From Endurance to Dressage
Now that the holidays are past us, Chemaine Hurtado, owner and trainer at Symphony Dressage Stables, has been able to come out weekly again. After analyzing what we need at the bare minimum for Third Level, Chemaine agreed that tackling the lateral work was the game plan for the foreseeable future.
Speedy has never been a fan of moving his haunches to the side AND stepping forward. I get it; it's hard. Even so, he has to learn. To present it in a way that he could understand and that I could enforce, Chemaine had us start the half pass in a leg yield. She also had me move the whip to the outside hand every time we changed direction. See the part about enforcing.
Chemaine had us begin at the walk. We started in the corner From A to K where we prepared for a leg yield right. The purpose was to get the haunches leading which is not how you'd typically ride a leg yield. This does two things. First, it gets your horse moving off your outside leg, and it allows you to set up the haunches for the half pass. By getting the haunches to lead, they will ultimately be in the correct position as you change the bend for the half pass.
Once Speedy's haunches were leading, I changed the bend. I had to keep my outside leg on and ask for forward with the inside leg. Chemaine had to remind me numerous times to keep the inside leg on. I always want to pull it off thinking I am giving him space into which to move. This is wrong. Don't do that. It's important to keep the inside leg on and use both legs to ask for forward. Anytime I lost the haunches or when Speedy got too heavy on the outside rein, I changed the bend and turned it back into a leg yield.
After we crossed the diagonal (I was always short as my arena is really wide), we then turned left and did the same thing through the corner at C and H. I had to remember to change the whip, and then we did a leg yield H to F, changing to half pass once I had Speedy's haunches leading.
Once Speedy and I had it mostly figured out, we moved to the trot and started the half pass without doing the leg yield first. To help me set it up correctly - after I had started it as a hot mess, Chemaine reminded me to ride into the corner thinking shoulder in. This put Speedy on the outside rein so that I could then use the rein to send his haunches over. I'll let Chemaine explain it better:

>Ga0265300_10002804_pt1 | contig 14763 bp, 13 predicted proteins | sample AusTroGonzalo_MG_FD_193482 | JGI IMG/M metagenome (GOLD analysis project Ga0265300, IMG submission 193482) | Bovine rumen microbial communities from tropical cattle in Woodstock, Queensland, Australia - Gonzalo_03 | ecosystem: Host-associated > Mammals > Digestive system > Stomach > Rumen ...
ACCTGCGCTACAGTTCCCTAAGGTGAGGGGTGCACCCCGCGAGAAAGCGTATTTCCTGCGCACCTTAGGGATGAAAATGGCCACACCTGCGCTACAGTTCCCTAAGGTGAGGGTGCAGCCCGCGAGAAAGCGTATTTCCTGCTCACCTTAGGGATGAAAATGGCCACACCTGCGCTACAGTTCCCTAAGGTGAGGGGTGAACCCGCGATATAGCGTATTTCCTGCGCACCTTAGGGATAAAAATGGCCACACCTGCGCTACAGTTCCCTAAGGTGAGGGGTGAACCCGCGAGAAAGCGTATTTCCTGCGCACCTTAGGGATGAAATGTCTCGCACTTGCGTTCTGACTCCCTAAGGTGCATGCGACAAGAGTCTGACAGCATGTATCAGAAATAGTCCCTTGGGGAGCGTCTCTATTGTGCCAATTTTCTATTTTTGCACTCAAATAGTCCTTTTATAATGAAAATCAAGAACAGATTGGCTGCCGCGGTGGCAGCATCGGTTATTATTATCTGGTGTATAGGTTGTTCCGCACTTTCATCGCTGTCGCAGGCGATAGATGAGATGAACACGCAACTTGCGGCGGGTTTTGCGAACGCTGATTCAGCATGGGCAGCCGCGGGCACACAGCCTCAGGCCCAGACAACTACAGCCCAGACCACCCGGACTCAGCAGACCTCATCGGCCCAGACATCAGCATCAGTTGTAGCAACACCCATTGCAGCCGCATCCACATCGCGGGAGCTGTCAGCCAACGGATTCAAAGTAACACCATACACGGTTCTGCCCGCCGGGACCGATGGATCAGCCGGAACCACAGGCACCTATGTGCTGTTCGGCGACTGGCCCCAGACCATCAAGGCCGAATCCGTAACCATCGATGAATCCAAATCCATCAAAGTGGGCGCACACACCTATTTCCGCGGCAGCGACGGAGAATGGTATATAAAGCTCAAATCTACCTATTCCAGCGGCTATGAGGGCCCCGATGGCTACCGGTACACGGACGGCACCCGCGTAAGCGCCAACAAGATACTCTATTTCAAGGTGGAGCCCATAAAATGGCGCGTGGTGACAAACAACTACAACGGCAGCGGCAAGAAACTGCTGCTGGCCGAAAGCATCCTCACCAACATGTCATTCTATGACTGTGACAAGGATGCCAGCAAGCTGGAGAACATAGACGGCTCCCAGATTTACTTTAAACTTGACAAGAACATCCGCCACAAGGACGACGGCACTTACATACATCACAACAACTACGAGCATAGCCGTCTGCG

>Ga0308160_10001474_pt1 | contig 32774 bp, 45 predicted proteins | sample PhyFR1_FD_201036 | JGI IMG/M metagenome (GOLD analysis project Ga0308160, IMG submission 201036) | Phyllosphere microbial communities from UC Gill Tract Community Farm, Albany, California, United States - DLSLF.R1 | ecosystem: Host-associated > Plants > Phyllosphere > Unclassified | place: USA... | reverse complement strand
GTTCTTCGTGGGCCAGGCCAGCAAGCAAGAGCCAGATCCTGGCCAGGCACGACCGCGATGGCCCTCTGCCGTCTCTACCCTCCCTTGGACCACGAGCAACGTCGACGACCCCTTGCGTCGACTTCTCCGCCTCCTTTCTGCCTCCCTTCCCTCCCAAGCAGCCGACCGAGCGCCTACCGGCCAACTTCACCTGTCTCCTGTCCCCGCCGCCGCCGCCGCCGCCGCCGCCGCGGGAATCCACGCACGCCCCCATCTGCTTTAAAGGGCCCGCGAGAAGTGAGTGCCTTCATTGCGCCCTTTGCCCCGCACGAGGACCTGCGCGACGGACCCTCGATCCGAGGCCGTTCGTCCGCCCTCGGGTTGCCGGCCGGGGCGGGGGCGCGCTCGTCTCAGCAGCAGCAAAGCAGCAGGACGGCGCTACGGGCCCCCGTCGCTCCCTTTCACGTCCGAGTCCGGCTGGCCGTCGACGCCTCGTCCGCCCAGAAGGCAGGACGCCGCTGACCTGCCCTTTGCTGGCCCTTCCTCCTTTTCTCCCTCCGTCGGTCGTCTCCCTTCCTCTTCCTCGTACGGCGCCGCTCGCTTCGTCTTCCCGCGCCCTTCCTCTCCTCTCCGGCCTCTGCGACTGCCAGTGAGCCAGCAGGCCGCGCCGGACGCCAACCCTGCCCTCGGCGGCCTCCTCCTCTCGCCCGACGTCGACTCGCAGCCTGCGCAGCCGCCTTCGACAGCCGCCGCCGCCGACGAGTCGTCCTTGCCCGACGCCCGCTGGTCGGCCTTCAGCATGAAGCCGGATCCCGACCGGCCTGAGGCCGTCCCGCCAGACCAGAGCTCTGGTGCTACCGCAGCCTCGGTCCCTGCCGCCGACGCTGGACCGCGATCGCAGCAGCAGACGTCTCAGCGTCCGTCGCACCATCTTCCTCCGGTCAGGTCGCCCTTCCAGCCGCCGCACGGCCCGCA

We definitely made a ton of improvement with her nuts and bolts explanation, but we clearly need more practice. That's okay as I have plenty of time for that. Here's one more go at the trot half pass:
Chemaine is definitely able to get Speedy and me to places that I never thought possible. We're no Grand Prix pair (yet), but this horse has really developed into a fancy little mover. Check out this medium trot. He actually has a moment of suspension!
After I felt like I had my homework for the trot half pass figured out, we worked on canter half pass to the flying change. I'll try to get to that tomorrow.
About the Writer and Rider
I am a lifelong rider.
I began endurance riding in 1996 where I ultimately completed five, one-day 100 mile races, the 200-mile Death Valley Encounter, and numerous other 50, 65, and 75 mile races. I began showing dressage in 2010.
Welcome to my dressage journey.
About Speedy G
Speedy went from endurance horse to dressage horse. After helping me earn a USDF Bronze medal in the summer of 2020, he is now semi-retired. Speedy is a 2004, 15'1 hand, purebred Arabian gelding. His Arabian Horse Registry name is G Ima Starr FA.
Izzy was started as a four-year old and then spent the next 18 months in pasture growing up. I bought him as a six-year old, and together, we are showing at the lower levels. He is a 2008, 16'3 hand warmblood gelding. His Rheinland Pfalz-saar International (RPSI) name is Imperioso.
National Rider Awards
State Rider Awards
State Horse Awards
CDS Sapphire Rider Award
Third Level: 63.514%
Third Level: 62.105%
2022 Show Season
(r) Ride-a-Test Clinic
(Q) Must Qualify
2022 Shows Schedule
(*) Tehachapi 5/22/22
2022 Completed …
2022 Qualifying Scores
Regional Adult Amateur Competition (RAAC)
2 Scores/1 Judges/60%: